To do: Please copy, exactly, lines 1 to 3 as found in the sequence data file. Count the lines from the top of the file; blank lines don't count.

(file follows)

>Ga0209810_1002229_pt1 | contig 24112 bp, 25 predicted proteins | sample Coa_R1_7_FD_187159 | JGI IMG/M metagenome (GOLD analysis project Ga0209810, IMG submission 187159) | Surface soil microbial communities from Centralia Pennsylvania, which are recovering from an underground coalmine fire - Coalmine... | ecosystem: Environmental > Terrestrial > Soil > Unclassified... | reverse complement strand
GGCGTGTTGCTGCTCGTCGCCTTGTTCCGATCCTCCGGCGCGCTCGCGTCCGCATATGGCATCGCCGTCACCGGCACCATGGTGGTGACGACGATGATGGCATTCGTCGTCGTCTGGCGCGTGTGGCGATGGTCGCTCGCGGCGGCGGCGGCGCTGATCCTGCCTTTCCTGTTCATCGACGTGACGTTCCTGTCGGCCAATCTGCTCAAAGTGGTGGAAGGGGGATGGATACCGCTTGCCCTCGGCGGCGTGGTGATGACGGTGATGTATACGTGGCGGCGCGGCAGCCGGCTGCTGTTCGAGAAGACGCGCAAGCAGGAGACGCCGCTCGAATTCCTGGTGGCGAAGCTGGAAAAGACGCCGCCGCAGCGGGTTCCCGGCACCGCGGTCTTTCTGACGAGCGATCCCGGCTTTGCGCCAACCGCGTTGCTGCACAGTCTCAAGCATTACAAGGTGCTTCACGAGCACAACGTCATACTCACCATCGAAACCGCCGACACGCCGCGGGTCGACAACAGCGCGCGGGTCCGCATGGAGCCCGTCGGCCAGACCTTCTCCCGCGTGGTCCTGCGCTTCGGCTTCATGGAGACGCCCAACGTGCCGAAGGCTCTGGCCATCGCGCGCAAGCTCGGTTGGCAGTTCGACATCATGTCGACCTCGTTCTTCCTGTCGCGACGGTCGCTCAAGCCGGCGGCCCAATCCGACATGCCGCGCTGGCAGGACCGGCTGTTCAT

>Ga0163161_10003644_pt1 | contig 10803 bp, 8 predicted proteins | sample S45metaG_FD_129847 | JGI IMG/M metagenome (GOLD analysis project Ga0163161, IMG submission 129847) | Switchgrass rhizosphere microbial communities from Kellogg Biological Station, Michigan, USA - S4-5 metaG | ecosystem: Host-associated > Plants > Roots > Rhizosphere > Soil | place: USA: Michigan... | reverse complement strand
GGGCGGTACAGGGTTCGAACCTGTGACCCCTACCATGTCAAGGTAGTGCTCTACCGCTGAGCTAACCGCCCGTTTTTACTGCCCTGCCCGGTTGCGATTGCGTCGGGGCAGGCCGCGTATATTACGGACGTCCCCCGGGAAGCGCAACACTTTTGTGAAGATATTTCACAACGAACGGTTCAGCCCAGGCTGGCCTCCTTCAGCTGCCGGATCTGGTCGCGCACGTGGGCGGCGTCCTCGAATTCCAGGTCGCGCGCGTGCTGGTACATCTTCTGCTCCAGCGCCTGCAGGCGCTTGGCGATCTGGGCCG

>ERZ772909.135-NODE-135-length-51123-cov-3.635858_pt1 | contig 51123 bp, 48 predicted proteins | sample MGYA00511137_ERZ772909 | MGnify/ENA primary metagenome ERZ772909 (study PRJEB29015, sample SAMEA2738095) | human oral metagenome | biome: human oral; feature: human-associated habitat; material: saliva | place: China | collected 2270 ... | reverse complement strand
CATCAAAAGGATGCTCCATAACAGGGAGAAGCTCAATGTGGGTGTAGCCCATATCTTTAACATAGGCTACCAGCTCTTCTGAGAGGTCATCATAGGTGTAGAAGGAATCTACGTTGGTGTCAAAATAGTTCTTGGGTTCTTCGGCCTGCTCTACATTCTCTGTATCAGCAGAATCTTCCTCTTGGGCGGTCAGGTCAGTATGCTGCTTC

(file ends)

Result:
>Ga0209810_1002229_pt1 | contig 24112 bp, 25 predicted proteins | sample Coa_R1_7_FD_187159 | JGI IMG/M metagenome (GOLD analysis project Ga0209810, IMG submission 187159) | Surface soil microbial communities from Centralia Pennsylvania, which are recovering from an underground coalmine fire - Coalmine... | ecosystem: Environmental > Terrestrial > Soil > Unclassified... | reverse complement strand
GGCGTGTTGCTGCTCGTCGCCTTGTTCCGATCCTCCGGCGCGCTCGCGTCCGCATATGGCATCGCCGTCACCGGCACCATGGTGGTGACGACGATGATGGCATTCGTCGTCGTCTGGCGCGTGTGGCGATGGTCGCTCGCGGCGGCGGCGGCGCTGATCCTGCCTTTCCTGTTCATCGACGTGACGTTCCTGTCGGCCAATCTGCTCAAAGTGGTGGAAGGGGGATGGATACCGCTTGCCCTCGGCGGCGTGGTGATGACGGTGATGTATACGTGGCGGCGCGGCAGCCGGCTGCTGTTCGAGAAGACGCGCAAGCAGGAGACGCCGCTCGAATTCCTGGTGGCGAAGCTGGAAAAGACGCCGCCGCAGCGGGTTCCCGGCACCGCGGTCTTTCTGACGAGCGATCCCGGCTTTGCGCCAACCGCGTTGCTGCACAGTCTCAAGCATTACAAGGTGCTTCACGAGCACAACGTCATACTCACCATCGAAACCGCCGACACGCCGCGGGTCGACAACAGCGCGCGGGTCCGCATGGAGCCCGTCGGCCAGACCTTCTCCCGCGTGGTCCTGCGCTTCGGCTTCATGGAGACGCCCAACGTGCCGAAGGCTCTGGCCATCGCGCGCAAGCTCGGTTGGCAGTTCGACATCATGTCGACCTCGTTCTTCCTGTCGCGACGGTCGCTCAAGCCGGCGGCCCAATCCGACATGCCGCGCTGGCAGGACCGGCTGTTCAT

>Ga0163161_10003644_pt1 | contig 10803 bp, 8 predicted proteins | sample S45metaG_FD_129847 | JGI IMG/M metagenome (GOLD analysis project Ga0163161, IMG submission 129847) | Switchgrass rhizosphere microbial communities from Kellogg Biological Station, Michigan, USA - S4-5 metaG | ecosystem: Host-associated > Plants > Roots > Rhizosphere > Soil | place: USA: Michigan... | reverse complement strand